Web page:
- Got up the kids, made breakfast (bagels and oatmeal), and shepherded them (mostly Noah. Kira is self-sufficient at age 14) through the process..
- Walked Noah to school. (1 mile round tip)
- Answered e-mails and read blogs (a.k.a. procrastinated)
- Wrote 9 pages of new play, finishing a draft of a one-act for high schoolers. (It's rough and messy, but it's a first draft, so that's okay.)
- Looked over, signed, and mailed contracts with a publisher for them to publish five of my short plays. (I'll make an official announcement once they actually sign on their end.)
- Picked some of the layer of stuff from the floor of my son's room, because it was almost impassable due to various creative play projects that involved dumping out entire bins of toys and dress up clothes.
- Got a full-length play submission ready to go (researched theatre, wrote cover letter, packed it all up.)
- Walked to post office and bank (about 1 mile round trip)
- Scouted out a site where we want to set up a community vegetable garden/art project. It's a strip of land about 200 feet long by 2 feet wide. More on this soon. Has potential to be really cool.
- Dog out again (1/2 mile)
- Lunch (leftovers, plus chocolate. I've been scarfing down these Hershey's Special Dark miniatures I bought yesterday. The bag won't make it through the night.) and reading newspaper.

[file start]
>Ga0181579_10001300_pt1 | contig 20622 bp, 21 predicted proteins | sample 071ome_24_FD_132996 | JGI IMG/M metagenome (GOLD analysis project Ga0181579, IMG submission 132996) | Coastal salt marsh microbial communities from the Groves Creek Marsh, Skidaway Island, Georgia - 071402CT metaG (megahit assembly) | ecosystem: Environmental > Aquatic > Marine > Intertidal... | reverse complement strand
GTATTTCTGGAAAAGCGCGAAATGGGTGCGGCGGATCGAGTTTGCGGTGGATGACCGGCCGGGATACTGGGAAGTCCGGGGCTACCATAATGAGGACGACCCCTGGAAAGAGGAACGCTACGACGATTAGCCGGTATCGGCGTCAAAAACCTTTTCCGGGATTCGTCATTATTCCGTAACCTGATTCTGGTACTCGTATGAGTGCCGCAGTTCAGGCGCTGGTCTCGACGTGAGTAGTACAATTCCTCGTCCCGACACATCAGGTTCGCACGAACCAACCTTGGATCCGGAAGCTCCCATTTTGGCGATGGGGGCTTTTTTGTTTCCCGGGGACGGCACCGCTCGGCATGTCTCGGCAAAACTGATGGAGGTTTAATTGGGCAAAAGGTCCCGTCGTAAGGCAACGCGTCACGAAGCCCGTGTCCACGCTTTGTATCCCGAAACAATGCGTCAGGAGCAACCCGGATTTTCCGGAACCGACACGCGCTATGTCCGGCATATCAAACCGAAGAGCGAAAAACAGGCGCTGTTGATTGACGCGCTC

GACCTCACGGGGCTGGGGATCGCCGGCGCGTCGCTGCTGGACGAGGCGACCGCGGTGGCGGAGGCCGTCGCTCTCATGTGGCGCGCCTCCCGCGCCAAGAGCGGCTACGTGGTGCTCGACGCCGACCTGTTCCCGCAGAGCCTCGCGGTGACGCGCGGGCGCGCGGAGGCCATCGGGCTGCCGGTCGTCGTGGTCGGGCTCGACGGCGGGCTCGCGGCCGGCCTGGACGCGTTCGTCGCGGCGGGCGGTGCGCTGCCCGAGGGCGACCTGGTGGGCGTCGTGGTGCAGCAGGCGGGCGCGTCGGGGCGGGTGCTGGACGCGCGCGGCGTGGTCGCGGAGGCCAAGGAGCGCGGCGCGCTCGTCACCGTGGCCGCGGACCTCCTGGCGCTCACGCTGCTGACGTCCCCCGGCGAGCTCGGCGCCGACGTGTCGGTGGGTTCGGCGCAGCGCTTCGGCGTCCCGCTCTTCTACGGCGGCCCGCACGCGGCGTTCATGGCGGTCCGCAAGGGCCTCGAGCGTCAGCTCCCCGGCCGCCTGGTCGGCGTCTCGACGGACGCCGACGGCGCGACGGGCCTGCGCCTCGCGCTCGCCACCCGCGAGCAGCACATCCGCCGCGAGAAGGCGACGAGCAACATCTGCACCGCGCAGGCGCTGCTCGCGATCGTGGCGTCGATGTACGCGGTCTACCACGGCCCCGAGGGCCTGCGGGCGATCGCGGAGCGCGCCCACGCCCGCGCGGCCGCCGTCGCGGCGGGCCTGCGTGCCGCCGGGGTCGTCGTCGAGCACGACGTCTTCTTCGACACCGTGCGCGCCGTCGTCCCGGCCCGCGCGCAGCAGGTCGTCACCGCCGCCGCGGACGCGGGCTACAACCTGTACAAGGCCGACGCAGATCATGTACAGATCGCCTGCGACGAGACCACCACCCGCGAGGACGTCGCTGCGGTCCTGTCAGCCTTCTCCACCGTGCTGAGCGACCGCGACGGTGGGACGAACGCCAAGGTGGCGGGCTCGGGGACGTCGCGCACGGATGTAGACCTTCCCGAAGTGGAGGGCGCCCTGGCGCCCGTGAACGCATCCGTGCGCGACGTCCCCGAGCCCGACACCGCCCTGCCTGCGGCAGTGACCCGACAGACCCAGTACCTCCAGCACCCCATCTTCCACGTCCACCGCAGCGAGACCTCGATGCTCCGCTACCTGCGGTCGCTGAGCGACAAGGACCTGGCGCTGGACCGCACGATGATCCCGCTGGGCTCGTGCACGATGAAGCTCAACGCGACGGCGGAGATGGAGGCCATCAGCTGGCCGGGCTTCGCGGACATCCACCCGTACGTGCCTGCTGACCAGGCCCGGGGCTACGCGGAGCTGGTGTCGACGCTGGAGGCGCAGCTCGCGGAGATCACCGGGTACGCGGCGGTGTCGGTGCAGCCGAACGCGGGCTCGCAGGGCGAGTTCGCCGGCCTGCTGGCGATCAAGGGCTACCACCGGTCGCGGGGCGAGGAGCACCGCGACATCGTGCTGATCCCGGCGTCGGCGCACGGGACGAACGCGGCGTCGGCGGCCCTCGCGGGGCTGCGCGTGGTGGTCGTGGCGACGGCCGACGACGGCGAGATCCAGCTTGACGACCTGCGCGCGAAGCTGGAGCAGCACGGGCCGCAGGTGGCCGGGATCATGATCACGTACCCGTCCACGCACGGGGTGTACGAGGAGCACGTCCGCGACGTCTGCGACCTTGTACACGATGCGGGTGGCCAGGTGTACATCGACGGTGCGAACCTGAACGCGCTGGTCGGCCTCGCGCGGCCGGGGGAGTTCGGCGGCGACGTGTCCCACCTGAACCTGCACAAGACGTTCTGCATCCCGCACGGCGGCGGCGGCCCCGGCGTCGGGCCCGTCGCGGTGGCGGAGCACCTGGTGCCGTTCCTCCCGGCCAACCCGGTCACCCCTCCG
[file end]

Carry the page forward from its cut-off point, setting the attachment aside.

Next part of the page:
- Power nap. 20 minutes of heaven.
- Read a book that I should have finished this week, but won't.
- Answered more e-mail. Got inbox back down to single digits. Tweeted.
- Got the word out about the Playwriting in 3D workshop I'm leading in 3 weeks, by posting to lists, blogging (see below), and e-mails.
- Got a query about my novel ready and e-mailed to an agent.
- Retrieved Noah from a play date at friend's house. (This play date bought me almost 2 hours of extra work time.) (1 mile round trip). Their house is neat, gorgeously decorated, and spotless, even though they have three kids under the age of 9. I immediately resolve that we must find a way to keep our house cleaner (realizing that this has no chance of actually happening).
- Made two homemade pizzas (using our cool new pizza stone)
- Washed and folded 3 loads of laundry
- Walked dog, with son in tow, despite the rain (3/4 miles)
- Started looking at headshots used by other writers, because I have a photo session tomorrow morning, and I need to show them some examples of how I might want the photo to look, or something. Just make me look cool, or intense, or friendly, or handsome, or something. I'm not used to being photographed like this and am uncommonly nervous about it all (friends have been reassuring me online today).